Wednesday, November 14, 2018

DOC NYC Spotlight: False Confessions

I’m excited to have been able to screen a few selections from DOC NYC, America’s largest documentary festival, which presents its eighth year in New York City from November 8th-15th.

False Confessions
Directed by Katrine Philp
Festival Screenings

There are many issues with the legal system in America, one of which is spotlighted in another DOC NYC selection, “Crime + Punishment.” There are, unfortunately, far too many people who have gone to jail and served or continue to serve years for crimes that they did not commit. There may be a number of reasons for that, and one of the most prominent is the failure of suspects to be adequately equipped with their right to remain silent, incriminating themselves with the most damning evidence of all – their own signed confession, regardless of whether or not its contents are true.

False confessions being attained during interrogations is much more common than most would expect, and accounts for a staggering percentage of convictions. Several prominent cases are highlighted that illustrate how those currently incarcerated were pressured into giving and signing confessions that did not reflect what actually happened. After that, getting a conviction becomes easy, and this filmmaker and featured defense attorney want to expose the prevalence of this practice and help to exonerate those who have suffered most as a result of something they were forced to do under duress.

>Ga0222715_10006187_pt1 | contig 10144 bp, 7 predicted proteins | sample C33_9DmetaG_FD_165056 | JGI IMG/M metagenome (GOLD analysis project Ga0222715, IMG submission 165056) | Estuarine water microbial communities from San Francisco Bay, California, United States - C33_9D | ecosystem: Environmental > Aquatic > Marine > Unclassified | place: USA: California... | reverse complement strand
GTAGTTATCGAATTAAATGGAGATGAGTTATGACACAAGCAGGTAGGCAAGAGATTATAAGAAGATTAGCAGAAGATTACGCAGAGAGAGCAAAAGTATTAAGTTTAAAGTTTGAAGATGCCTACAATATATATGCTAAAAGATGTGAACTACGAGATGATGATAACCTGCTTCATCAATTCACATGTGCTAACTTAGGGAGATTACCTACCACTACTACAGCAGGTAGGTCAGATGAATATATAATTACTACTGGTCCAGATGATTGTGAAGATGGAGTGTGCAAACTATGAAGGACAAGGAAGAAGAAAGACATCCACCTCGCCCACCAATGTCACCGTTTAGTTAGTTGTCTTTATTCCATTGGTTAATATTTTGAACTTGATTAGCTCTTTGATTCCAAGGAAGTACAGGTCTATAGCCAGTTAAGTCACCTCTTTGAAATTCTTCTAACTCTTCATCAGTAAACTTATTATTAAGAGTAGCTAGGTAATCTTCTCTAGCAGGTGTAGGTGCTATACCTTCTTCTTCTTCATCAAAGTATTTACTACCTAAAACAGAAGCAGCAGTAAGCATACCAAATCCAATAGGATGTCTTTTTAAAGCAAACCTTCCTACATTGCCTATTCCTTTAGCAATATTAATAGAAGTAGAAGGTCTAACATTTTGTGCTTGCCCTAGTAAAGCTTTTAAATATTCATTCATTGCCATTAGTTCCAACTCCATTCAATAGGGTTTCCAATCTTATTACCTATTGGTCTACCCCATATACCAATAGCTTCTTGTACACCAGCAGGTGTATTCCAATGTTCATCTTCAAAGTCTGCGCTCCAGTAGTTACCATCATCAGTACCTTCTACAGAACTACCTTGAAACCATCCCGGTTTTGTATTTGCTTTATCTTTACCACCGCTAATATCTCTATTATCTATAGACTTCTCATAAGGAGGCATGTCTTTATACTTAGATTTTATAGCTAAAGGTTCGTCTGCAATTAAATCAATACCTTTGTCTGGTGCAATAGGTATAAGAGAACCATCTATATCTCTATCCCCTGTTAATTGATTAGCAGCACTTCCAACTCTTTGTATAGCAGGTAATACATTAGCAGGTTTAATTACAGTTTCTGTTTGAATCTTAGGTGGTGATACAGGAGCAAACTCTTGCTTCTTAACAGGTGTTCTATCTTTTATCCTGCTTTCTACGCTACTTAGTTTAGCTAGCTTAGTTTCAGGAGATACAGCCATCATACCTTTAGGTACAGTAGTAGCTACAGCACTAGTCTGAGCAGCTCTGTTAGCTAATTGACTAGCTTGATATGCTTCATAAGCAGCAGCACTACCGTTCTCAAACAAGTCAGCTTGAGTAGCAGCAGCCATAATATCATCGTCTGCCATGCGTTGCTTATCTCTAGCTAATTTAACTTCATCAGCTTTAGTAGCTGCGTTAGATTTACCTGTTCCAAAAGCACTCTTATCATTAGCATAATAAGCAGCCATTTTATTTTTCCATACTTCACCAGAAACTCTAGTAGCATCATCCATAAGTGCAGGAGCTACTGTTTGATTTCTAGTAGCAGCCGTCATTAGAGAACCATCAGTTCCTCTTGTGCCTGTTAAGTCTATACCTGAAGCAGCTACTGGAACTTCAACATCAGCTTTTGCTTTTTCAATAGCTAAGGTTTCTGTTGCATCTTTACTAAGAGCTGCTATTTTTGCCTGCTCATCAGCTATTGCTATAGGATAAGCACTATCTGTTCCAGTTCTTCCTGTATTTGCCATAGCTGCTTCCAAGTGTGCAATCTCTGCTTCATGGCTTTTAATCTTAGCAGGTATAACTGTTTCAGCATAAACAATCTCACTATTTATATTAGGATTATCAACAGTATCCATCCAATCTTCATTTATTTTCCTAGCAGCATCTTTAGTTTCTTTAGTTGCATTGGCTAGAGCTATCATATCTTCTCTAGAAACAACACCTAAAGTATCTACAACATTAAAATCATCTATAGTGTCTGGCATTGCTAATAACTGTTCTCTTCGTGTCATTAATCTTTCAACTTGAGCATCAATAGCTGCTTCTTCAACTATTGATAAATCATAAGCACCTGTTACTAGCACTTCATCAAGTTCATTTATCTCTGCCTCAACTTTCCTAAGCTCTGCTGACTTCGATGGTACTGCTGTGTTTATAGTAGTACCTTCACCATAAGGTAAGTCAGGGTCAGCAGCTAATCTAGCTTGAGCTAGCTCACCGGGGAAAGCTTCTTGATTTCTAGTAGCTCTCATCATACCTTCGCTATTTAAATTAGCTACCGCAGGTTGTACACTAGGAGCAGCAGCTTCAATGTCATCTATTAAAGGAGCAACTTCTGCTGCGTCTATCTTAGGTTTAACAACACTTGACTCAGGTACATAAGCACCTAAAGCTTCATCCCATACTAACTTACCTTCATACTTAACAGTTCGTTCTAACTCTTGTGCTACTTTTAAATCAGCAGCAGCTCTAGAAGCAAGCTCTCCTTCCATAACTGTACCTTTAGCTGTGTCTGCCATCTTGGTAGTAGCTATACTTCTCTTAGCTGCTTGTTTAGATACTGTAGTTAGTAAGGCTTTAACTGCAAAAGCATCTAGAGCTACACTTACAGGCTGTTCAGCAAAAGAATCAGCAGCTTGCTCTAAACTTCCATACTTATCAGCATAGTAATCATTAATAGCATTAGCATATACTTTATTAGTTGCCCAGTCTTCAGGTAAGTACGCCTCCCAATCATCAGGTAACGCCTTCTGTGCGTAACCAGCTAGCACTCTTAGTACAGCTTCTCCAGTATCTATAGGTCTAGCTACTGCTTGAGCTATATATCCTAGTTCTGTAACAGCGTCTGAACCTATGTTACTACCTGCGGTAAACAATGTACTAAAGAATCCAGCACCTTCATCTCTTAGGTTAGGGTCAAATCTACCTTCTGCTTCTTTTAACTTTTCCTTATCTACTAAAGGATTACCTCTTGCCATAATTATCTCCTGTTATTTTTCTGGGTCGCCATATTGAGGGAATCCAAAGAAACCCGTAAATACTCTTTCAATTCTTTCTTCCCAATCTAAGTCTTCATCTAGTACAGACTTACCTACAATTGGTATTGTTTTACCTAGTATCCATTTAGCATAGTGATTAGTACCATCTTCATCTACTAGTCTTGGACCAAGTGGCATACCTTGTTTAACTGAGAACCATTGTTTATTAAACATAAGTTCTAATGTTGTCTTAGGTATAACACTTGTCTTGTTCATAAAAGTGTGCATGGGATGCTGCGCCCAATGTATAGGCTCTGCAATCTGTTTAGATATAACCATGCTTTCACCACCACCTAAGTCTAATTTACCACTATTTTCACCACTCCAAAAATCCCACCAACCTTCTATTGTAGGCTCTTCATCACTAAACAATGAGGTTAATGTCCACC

This documentary is a mesmerizing examination of how people are bullied into giving false confessions. The universal assumption that audience members insist that this couldn’t happen to them is dispelled through video footage of interrogations that led to false confessions and a very precise breakdown of exactly what happens during that process. Looking at exactly how the questions are phrased and how they provide no way out for an innocent person sheds enormous light on just how confusing and manipulative withstanding an interrogation designed to get a confession can be. This is a very scientific analysis, one that is equally watchable and informative.

While there are indeed many injustices within the American legal system, this is one that discriminates in a far subtler way than most. Preying on people in their weakest moments and forcibly reframing the way they see their options can affect anyone accused of a crime, and it often affects those most vulnerable in society. The best summary of this film is that interrogating with the goal of getting a confession only works if the guilty party is arrested one hundred percent of the team, which can’t possibly occur. This overview is extremely educational and worthwhile, looking at this widespread problem and helping to shed light on a few people who have been penalized worst by it.


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